Ginger Baker documentary, "Beware of Mr. Baker" SXSW Preview from Jay Bulger on Vimeo.

Jay Bulger's documentary on drummer Ginger Baker, "Beware of Mr. Baker," won the Documentary Grand Jury prize Tuesday night, but where it might screen next is under wraps.

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"We have been accepted to a bunch of festivals, but they have told us not to tell anyone," Fisher Stevens, one of three producers on the film, said on Sunday, the day after Saturday's world premiere screening.

The film will screen one last time in in Austin, on March 16 at the Paramount. "We hope there will be a lot of musicians in the audience," Stevens says, hoping that's a key audience for providing word of mouth marketing.

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"We would love to figure it out, love to get a theatrical release and maybe even do a tour," Stevens adds. "Take the movie on tour with CDs and Ginger-and-Jay T shirts."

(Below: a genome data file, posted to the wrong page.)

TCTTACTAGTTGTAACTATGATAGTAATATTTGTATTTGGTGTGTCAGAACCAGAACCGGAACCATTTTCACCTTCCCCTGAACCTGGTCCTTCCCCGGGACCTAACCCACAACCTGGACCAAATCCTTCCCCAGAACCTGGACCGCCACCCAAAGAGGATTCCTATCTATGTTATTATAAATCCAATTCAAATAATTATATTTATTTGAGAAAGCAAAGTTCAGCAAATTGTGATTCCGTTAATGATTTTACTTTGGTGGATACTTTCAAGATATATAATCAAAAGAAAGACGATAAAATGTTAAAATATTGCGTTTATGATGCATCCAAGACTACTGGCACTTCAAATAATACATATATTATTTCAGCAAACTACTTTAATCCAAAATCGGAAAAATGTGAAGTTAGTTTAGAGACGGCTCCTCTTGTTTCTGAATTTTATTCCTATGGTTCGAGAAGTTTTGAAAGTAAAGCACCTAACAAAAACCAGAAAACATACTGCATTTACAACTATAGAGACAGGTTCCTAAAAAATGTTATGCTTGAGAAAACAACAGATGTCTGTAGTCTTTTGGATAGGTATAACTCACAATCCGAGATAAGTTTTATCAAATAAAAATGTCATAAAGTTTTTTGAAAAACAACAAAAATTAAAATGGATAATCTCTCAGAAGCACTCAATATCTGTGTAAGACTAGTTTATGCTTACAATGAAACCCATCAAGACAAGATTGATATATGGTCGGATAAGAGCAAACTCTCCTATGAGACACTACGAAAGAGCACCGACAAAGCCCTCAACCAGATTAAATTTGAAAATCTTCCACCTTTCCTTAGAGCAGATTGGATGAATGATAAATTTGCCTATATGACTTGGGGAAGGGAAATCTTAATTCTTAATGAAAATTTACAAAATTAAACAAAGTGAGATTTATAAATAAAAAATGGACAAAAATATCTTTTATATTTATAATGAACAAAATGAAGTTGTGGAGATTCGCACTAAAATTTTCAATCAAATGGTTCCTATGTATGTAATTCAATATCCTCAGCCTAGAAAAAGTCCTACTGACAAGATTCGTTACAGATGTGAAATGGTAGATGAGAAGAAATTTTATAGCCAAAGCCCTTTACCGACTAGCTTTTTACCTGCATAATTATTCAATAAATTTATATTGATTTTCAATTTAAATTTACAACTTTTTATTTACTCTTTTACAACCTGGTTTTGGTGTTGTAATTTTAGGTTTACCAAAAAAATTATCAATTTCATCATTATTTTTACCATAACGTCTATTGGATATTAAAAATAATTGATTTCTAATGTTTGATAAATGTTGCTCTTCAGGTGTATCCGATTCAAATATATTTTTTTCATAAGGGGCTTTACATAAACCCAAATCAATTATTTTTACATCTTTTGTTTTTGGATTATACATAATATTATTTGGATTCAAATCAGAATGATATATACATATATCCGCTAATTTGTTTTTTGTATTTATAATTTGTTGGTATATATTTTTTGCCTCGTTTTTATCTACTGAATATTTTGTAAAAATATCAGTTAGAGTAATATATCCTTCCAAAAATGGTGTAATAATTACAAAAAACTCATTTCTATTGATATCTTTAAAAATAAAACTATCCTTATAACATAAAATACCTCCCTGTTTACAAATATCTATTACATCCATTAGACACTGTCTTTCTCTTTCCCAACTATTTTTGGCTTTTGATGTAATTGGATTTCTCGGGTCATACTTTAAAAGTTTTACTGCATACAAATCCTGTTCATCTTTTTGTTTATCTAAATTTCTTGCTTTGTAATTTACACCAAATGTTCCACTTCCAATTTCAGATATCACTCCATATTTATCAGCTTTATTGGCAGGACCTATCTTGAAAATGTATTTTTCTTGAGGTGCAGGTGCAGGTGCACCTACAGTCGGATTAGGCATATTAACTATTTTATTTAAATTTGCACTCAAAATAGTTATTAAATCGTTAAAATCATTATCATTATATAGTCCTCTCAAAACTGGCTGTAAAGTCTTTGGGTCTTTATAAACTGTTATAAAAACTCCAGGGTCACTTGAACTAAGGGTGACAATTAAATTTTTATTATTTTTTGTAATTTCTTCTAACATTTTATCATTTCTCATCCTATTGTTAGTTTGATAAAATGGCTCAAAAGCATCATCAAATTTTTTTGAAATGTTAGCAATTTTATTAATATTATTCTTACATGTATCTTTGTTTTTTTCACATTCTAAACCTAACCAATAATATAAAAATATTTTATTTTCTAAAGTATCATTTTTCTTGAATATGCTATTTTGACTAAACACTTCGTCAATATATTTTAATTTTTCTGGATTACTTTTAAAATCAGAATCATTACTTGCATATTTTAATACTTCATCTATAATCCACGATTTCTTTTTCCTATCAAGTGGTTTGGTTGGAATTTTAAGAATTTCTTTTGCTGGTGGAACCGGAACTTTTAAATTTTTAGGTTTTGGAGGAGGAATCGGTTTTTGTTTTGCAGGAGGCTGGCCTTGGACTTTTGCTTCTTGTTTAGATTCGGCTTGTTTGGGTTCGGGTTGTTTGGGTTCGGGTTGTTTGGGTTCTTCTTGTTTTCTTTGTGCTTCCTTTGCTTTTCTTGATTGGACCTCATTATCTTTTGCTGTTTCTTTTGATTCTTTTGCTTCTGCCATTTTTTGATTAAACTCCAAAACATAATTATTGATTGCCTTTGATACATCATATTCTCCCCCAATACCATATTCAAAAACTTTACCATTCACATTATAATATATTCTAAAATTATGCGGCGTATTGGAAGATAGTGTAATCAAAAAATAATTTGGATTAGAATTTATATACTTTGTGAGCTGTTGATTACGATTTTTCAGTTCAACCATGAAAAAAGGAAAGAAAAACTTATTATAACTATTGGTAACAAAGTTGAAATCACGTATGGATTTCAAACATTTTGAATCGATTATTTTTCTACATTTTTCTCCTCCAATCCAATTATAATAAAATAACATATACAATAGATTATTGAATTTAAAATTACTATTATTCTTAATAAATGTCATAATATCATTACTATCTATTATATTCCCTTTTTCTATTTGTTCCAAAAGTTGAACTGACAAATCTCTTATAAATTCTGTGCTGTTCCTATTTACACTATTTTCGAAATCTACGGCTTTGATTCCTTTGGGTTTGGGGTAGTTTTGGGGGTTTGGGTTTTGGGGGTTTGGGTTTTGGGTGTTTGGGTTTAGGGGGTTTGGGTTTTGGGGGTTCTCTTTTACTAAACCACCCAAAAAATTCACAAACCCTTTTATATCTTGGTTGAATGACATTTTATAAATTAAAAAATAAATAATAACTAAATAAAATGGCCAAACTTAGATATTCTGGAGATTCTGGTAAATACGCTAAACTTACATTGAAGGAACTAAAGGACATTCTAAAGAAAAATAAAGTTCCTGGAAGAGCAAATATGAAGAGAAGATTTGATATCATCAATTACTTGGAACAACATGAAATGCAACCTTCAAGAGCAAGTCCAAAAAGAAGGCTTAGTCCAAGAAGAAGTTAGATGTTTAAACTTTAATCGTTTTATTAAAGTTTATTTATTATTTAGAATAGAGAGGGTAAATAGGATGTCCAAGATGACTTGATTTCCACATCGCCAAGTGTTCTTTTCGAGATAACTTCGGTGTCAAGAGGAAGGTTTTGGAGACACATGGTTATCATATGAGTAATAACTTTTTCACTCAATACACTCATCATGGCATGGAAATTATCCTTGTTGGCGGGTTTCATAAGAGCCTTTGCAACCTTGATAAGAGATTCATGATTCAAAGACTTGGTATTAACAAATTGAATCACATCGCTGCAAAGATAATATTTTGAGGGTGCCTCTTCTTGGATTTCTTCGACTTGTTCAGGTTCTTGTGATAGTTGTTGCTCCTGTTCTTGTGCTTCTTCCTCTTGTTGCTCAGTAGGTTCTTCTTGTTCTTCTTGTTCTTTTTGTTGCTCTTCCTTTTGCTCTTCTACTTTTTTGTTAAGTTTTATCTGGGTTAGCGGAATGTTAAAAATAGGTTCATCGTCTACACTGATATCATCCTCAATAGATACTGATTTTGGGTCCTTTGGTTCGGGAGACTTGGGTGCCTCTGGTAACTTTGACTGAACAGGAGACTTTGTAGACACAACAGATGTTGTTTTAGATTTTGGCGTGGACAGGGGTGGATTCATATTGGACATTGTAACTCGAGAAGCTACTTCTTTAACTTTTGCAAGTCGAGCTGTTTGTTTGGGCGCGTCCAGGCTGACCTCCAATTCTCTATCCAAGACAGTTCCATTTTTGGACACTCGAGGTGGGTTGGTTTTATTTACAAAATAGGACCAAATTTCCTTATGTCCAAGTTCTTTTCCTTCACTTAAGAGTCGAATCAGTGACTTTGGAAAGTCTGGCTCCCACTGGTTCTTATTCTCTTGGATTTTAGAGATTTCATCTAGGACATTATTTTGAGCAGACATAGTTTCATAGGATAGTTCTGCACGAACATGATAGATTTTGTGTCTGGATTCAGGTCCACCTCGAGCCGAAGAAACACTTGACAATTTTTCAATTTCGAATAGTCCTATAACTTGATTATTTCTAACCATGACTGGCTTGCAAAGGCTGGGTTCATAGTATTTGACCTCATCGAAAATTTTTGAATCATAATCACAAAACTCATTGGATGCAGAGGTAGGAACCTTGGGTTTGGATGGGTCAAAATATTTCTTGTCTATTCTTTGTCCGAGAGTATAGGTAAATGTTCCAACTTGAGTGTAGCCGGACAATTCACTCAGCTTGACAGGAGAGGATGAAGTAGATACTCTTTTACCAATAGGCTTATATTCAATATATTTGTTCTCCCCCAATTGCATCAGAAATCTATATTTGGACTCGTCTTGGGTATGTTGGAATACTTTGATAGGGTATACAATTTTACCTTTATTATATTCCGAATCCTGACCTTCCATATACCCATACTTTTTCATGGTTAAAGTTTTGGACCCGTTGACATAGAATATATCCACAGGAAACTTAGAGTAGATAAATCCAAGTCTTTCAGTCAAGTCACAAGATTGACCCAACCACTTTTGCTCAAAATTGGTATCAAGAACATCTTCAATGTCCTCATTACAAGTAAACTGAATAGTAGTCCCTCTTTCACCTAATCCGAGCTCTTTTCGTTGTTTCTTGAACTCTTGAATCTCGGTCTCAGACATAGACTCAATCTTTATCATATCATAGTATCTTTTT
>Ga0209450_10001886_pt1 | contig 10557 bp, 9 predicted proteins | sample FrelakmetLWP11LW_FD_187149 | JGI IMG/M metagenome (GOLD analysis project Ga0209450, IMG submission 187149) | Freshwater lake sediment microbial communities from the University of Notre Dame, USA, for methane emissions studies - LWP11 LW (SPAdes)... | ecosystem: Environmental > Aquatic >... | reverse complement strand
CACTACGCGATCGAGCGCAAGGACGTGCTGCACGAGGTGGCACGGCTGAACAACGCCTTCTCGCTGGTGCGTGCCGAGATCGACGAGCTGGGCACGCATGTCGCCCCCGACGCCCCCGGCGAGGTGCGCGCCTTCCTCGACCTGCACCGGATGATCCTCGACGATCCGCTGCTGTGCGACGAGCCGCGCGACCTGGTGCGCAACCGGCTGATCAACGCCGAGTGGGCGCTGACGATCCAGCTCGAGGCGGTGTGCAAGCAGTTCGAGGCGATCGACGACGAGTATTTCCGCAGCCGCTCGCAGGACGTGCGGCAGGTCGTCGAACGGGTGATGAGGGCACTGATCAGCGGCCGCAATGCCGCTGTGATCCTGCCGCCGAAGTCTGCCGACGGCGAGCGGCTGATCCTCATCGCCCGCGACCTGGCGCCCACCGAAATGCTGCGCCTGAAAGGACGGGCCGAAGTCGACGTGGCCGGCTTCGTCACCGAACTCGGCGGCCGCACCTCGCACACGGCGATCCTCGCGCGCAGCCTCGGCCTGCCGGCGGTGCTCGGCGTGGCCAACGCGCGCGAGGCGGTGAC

Producer Andrew Karsch says the key to building an audience is through "connecting with local classic rock stations, mobilize their demographic and get people of his generation out to see it."

"Beware of Mr. Baker" was shot mostly at Baker's horse ranch in South Africa, which he purchased after Cream reunion gigs with Eric Clapton and Jack Bruce. The story chronicles Baker's struggle with drugs, his work as a jazz musician and acceptance by the jazz drummers he idolized, and the dramatic career moves he made -- moving to Nigeria after the break-up of Blind Faith to spend six years working with Fela Kuti, the creation of jazz-rock ensemble Air Force, his love of horses and polo, and his return to performing as a jazz drummer.

John Lydon, a.k.a. Johnny Rotten, opens the film with a dramatic rant. Lydon and Baker worked together on Public Image Ltd.'s "Album."

"He wouldn't do the interview until he was finished drinking," director Bulger relates. "We had 72 Coronas and he wanted to drink them all. I was pretty shitfaced when we shot it. ... It was a one-take thing. He is an anarchist and very underrated thinker."

For a member of an iconic rock band of the '60s, it does seem a little strange to open the film that way, and Stevens admits he was skeptical when Bulger said that was going to be the opening. "[Rotten] could be in the movies -- he's that good."

Only narrative and documentary feature awards were announced Tuesday. The rest of the awards will be handed out March 17.